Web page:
Our first client achieved a fully funded campaign without ever launching it on the Milk Money website. How can that be, you ask? I’ll tell you the story and then pose a question right back to you – can we truly call this success? Read on and please let me know what you think.
The company is Vermont Chevon, an operation that buys newborn male goats from goat dairies where they are basically useless (males don’t produce milk, of course) and often end up on the compost pile. The company then raises them for their meat. Vermont Chevon’s founder, Shirley Richardson, a retired educator and long-time goat farmer, first started raising cashmere goats as a hobby. When she learned about what was happening with the unwanted male goats at a nearby goat dairy, she recognized an opportunity. She started buying them, raising them, and selling the goat meat in local restaurants and markets that served Vermont’s growing New American population for which goat meat is a staple of their diet.
Jim Verzino is Entrepreneur in Residence with Windham Grows, a program of Strolling of the Heifers helping to build the food and agriculture business sector in Windham County, Vermont. We met Jim at the Slow Living Summit in June where he participated in the session we led with John Hamilton to explore “New Ways for Local People to Invest in Your Business.”
We take the conversation further on Jim’s podcast, Greater Good Entrepreneur.
When I was single and in my early 30’s living in Boston, I got into cycling. For no other reason than a friend saying, “Hey I’m doing a bike ride out in Concord this weekend, I’ve got an extra bike, why don’t you come too?” So I did, and after 40 miles of pedaling my friend’s too-big-for-me mountain bike around the beautiful suburbs and countryside outside Boston, I was hooked. Got my hands on a used road bike (actually, a pretty sweet old Specialized racing bike that still hangs proudly in my basement) and I started riding.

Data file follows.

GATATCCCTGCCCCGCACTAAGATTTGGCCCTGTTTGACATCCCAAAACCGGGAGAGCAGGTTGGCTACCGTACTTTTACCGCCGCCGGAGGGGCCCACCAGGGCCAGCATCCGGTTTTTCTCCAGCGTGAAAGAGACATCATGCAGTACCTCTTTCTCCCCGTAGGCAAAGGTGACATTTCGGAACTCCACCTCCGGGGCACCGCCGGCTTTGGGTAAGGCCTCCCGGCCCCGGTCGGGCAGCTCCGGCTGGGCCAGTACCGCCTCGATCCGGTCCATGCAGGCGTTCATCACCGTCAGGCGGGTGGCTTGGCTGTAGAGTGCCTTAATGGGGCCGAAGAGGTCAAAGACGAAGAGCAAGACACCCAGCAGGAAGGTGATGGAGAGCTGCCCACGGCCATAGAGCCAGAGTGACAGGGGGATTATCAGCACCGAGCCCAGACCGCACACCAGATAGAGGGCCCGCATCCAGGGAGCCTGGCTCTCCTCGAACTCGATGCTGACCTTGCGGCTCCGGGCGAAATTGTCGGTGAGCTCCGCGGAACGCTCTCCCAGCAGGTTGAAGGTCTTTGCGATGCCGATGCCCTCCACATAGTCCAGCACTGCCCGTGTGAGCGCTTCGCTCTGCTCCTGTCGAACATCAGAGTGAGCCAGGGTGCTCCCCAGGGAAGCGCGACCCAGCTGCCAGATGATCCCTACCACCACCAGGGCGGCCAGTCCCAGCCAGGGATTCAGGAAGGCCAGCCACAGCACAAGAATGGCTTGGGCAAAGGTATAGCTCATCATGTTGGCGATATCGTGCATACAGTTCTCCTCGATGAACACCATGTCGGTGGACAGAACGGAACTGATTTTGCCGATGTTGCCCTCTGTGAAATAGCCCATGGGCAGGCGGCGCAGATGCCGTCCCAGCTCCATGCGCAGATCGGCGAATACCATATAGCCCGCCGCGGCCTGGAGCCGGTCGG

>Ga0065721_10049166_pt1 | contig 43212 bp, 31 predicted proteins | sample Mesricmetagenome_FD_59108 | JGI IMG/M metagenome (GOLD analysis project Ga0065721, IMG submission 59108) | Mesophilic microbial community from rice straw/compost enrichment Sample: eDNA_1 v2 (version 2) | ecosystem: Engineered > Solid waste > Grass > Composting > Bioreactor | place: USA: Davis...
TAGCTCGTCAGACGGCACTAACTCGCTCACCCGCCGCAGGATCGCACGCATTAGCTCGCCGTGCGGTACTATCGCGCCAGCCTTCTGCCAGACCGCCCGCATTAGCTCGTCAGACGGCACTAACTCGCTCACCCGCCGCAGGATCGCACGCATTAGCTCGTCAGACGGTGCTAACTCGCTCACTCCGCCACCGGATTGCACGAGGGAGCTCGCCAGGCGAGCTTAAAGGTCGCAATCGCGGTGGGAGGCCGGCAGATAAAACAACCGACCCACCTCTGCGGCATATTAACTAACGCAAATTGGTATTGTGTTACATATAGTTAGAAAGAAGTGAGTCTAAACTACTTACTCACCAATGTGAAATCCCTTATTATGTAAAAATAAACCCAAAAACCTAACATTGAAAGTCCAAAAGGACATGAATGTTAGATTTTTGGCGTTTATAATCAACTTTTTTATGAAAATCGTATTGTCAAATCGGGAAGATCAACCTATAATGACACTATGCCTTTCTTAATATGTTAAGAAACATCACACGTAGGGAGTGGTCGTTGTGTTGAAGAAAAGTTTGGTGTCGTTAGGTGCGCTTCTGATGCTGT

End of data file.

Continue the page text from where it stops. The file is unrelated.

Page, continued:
Seeing my enthusiasm, this same friend talked me into doing the Pan Mass Challenge with her a few months later.
Under the VSBO regulation, only Vermonters may see the offering documents and may invest in Vermont companies. More specifically, the verification of Vermont residency is a protection for the issuer (the entrepreneur) to ensure they are properly using the intra-state exemption (i.e. VSBO), which requires that both the offer and sale of securities be within the state of Vermont.
How do we prove you're a Vermonter? By looking at your drivers license. And you have 2 choices of how you get your drivers license to us:
1. Upload an image of it when you're filling out your Investor Submission or
Our second investor event took place last week in Burlington at the BCHC. even though it snowed more than 20 people ventured out to learn more about Milk Money and meet 4 Vermont entrepreneurs.
Jack Gilbert from Gringo Jack's down in southern Vermont made the trip and told us more about his flakey chips, salsas, new BBQ sauces and his growth potential. Of course, there were plenty of samples, which were all gone by the end of the evening. You can learn more about Gringo Jack's click here.
This is a redux of a blog post I wrote on July 31, 2010, when I was deep in the process of raising capital for my company, TrueBody Products. Still applicable today.
For anyone who’s tried to raise investment capital for a start-up business, “Friends and Family” is the first place you’re told to look. It usually has a third “F word” tacked on the end: Fools.
In October 2011 I started a blog called Moogle Vermont that promotes Vermont “one cool thing at a time”. There are so many great things happening in this state that I thought it was important to highlight all these businesses and ideas in one place that would be marketed to Vermonters and tourists alike. Vermont is much more than leaves, mountains and maple syrup. There are a lot of amazing companies doing incredible things and most Vermonters don’t even know about them.
The concept for Milk Money popped into my head way before anyone was using the term crowdfunding. Back then in 2007, I called it my “million moms” idea: I figured lots of moms across the country would want my all-natural, affordably-priced soap for their families and would love to help a mom entrepreneur get her company started. So why not get small investments from a lot of people (e.g. $1 from a million moms = $1 million) to raise capital for my first entrepreneurial venture, TrueBody Products.